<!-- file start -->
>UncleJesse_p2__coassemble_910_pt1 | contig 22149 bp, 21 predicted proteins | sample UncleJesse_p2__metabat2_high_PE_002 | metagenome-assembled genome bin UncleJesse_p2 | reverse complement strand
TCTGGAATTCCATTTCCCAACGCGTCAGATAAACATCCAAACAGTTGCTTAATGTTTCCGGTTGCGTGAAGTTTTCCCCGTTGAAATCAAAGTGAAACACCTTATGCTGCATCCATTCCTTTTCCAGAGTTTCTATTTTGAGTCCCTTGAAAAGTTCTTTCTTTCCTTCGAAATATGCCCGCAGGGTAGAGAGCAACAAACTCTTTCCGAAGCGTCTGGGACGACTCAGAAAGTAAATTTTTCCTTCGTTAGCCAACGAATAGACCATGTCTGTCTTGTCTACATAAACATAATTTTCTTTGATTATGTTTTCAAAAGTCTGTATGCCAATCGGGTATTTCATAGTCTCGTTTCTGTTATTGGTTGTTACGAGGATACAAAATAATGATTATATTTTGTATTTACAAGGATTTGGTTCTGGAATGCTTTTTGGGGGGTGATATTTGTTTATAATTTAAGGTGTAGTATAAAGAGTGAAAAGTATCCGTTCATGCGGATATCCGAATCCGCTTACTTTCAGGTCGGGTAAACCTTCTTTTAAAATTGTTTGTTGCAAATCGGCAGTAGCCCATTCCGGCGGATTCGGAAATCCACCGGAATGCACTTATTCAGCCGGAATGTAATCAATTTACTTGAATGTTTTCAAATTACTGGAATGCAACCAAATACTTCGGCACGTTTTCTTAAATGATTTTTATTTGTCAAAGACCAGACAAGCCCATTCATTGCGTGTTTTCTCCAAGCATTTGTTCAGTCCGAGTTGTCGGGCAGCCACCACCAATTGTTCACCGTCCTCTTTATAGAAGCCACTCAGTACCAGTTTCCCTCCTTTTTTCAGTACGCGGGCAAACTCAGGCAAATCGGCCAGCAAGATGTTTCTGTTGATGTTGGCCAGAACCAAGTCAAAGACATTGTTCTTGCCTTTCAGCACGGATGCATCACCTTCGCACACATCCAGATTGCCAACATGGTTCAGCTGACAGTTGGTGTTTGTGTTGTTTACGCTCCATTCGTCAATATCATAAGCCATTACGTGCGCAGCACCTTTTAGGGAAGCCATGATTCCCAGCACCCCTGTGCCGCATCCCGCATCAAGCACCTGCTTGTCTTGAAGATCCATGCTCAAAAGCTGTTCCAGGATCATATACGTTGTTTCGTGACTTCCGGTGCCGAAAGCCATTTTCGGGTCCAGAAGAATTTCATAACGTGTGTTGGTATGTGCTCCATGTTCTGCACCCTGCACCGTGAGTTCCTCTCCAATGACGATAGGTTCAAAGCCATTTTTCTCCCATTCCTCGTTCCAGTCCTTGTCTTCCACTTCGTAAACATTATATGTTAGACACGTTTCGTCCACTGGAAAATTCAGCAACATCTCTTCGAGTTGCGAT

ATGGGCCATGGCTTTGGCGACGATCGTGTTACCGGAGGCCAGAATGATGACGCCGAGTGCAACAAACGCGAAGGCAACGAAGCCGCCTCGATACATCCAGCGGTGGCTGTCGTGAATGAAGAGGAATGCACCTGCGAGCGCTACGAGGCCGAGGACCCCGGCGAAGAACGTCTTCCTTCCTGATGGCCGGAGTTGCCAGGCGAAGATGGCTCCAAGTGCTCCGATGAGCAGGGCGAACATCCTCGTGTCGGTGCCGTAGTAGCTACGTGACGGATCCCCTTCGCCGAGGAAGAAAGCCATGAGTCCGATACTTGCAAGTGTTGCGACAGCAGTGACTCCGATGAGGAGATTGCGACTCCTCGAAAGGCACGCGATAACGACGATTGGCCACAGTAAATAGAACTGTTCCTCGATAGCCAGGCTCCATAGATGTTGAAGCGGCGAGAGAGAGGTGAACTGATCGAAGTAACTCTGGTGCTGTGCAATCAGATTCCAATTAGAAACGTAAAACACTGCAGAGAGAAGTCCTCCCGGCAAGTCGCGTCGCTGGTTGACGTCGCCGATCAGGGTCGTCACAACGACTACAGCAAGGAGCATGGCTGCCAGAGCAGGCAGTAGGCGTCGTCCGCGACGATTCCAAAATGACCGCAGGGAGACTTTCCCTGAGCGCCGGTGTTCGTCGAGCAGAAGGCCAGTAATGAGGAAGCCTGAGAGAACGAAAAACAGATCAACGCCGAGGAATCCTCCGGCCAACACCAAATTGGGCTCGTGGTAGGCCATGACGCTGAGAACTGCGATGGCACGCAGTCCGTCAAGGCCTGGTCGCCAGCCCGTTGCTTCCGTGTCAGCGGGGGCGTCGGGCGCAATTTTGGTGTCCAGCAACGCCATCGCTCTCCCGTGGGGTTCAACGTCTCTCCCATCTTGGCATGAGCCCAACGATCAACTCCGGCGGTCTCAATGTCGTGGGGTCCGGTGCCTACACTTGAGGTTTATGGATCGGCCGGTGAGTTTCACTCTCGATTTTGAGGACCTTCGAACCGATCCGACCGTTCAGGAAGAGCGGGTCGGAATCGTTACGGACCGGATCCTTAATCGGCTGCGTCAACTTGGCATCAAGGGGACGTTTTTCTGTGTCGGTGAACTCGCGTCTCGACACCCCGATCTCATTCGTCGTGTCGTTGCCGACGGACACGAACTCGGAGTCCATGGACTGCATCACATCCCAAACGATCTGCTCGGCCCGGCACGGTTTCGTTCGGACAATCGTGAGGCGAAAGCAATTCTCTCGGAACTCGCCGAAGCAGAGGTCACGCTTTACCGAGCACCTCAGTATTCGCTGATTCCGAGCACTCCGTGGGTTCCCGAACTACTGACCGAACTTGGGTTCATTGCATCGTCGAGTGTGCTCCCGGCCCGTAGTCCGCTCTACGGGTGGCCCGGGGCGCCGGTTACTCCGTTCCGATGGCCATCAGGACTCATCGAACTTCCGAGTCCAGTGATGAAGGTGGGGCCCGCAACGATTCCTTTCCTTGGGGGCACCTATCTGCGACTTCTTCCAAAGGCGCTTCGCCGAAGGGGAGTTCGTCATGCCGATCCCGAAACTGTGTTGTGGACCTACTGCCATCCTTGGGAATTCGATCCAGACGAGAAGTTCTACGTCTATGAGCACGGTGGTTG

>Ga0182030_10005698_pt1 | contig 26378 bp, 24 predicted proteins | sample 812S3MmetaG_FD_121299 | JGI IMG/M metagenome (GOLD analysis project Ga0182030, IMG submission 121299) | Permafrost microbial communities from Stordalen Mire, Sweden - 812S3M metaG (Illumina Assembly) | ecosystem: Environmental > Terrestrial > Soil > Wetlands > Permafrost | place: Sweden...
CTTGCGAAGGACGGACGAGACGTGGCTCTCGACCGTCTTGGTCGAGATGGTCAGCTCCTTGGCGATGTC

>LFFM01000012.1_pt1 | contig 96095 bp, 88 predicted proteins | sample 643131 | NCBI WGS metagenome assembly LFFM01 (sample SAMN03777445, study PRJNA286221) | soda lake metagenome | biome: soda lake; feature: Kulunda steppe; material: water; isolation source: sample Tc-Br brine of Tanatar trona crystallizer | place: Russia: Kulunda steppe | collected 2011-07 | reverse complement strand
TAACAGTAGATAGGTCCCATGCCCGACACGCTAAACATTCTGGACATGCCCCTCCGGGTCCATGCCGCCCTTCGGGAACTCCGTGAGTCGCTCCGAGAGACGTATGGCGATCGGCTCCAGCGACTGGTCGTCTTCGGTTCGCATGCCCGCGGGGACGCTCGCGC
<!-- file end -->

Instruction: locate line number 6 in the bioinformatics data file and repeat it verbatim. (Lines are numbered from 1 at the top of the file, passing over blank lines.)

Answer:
>LFFM01000012.1_pt1 | contig 96095 bp, 88 predicted proteins | sample 643131 | NCBI WGS metagenome assembly LFFM01 (sample SAMN03777445, study PRJNA286221) | soda lake metagenome | biome: soda lake; feature: Kulunda steppe; material: water; isolation source: sample Tc-Br brine of Tanatar trona crystallizer | place: Russia: Kulunda steppe | collected 2011-07 | reverse complement strand